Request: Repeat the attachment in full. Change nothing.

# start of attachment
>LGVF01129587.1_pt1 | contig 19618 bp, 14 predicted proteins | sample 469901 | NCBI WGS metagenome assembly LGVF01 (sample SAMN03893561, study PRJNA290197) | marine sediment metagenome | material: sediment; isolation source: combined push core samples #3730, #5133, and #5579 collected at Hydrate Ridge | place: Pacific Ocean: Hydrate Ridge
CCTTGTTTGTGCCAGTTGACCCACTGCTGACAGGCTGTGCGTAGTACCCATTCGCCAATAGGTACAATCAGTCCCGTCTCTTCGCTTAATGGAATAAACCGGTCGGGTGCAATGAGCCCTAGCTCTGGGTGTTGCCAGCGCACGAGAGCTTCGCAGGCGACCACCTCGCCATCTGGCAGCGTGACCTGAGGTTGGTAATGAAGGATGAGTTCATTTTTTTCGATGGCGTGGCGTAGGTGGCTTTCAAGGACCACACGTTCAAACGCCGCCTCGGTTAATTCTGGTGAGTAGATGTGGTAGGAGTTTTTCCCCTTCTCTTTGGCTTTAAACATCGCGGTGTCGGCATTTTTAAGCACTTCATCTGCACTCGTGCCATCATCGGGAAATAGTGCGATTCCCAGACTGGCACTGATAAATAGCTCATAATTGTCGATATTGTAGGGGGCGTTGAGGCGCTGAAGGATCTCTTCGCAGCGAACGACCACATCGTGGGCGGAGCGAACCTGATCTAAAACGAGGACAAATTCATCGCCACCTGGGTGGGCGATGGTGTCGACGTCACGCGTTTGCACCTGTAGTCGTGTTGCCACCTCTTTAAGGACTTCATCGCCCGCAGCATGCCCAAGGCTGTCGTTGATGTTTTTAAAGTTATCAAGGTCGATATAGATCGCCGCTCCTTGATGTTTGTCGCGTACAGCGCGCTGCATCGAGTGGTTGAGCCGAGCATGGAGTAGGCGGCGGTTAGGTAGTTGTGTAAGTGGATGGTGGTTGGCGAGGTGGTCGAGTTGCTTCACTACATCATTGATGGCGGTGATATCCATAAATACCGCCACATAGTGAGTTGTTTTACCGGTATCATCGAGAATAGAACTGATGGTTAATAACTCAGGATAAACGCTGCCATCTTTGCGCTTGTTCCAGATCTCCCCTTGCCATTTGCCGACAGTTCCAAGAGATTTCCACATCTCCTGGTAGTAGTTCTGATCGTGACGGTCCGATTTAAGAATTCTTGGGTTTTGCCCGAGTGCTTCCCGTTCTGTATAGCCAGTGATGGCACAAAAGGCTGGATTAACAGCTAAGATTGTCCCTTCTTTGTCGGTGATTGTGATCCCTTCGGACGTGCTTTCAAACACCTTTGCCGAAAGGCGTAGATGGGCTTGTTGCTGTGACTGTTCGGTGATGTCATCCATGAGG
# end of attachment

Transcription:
>LGVF01129587.1_pt1 | contig 19618 bp, 14 predicted proteins | sample 469901 | NCBI WGS metagenome assembly LGVF01 (sample SAMN03893561, study PRJNA290197) | marine sediment metagenome | material: sediment; isolation source: combined push core samples #3730, #5133, and #5579 collected at Hydrate Ridge | place: Pacific Ocean: Hydrate Ridge
CCTTGTTTGTGCCAGTTGACCCACTGCTGACAGGCTGTGCGTAGTACCCATTCGCCAATAGGTACAATCAGTCCCGTCTCTTCGCTTAATGGAATAAACCGGTCGGGTGCAATGAGCCCTAGCTCTGGGTGTTGCCAGCGCACGAGAGCTTCGCAGGCGACCACCTCGCCATCTGGCAGCGTGACCTGAGGTTGGTAATGAAGGATGAGTTCATTTTTTTCGATGGCGTGGCGTAGGTGGCTTTCAAGGACCACACGTTCAAACGCCGCCTCGGTTAATTCTGGTGAGTAGATGTGGTAGGAGTTTTTCCCCTTCTCTTTGGCTTTAAACATCGCGGTGTCGGCATTTTTAAGCACTTCATCTGCACTCGTGCCATCATCGGGAAATAGTGCGATTCCCAGACTGGCACTGATAAATAGCTCATAATTGTCGATATTGTAGGGGGCGTTGAGGCGCTGAAGGATCTCTTCGCAGCGAACGACCACATCGTGGGCGGAGCGAACCTGATCTAAAACGAGGACAAATTCATCGCCACCTGGGTGGGCGATGGTGTCGACGTCACGCGTTTGCACCTGTAGTCGTGTTGCCACCTCTTTAAGGACTTCATCGCCCGCAGCATGCCCAAGGCTGTCGTTGATGTTTTTAAAGTTATCAAGGTCGATATAGATCGCCGCTCCTTGATGTTTGTCGCGTACAGCGCGCTGCATCGAGTGGTTGAGCCGAGCATGGAGTAGGCGGCGGTTAGGTAGTTGTGTAAGTGGATGGTGGTTGGCGAGGTGGTCGAGTTGCTTCACTACATCATTGATGGCGGTGATATCCATAAATACCGCCACATAGTGAGTTGTTTTACCGGTATCATCGAGAATAGAACTGATGGTTAATAACTCAGGATAAACGCTGCCATCTTTGCGCTTGTTCCAGATCTCCCCTTGCCATTTGCCGACAGTTCCAAGAGATTTCCACATCTCCTGGTAGTAGTTCTGATCGTGACGGTCCGATTTAAGAATTCTTGGGTTTTGCCCGAGTGCTTCCCGTTCTGTATAGCCAGTGATGGCACAAAAGGCTGGATTAACAGCTAAGATTGTCCCTTCTTTGTCGGTGATTGTGATCCCTTCGGACGTGCTTTCAAACACCTTTGCCGAAAGGCGTAGATGGGCTTGTTGCTGTGACTGTTCGGTGATGTCATCCATGAGG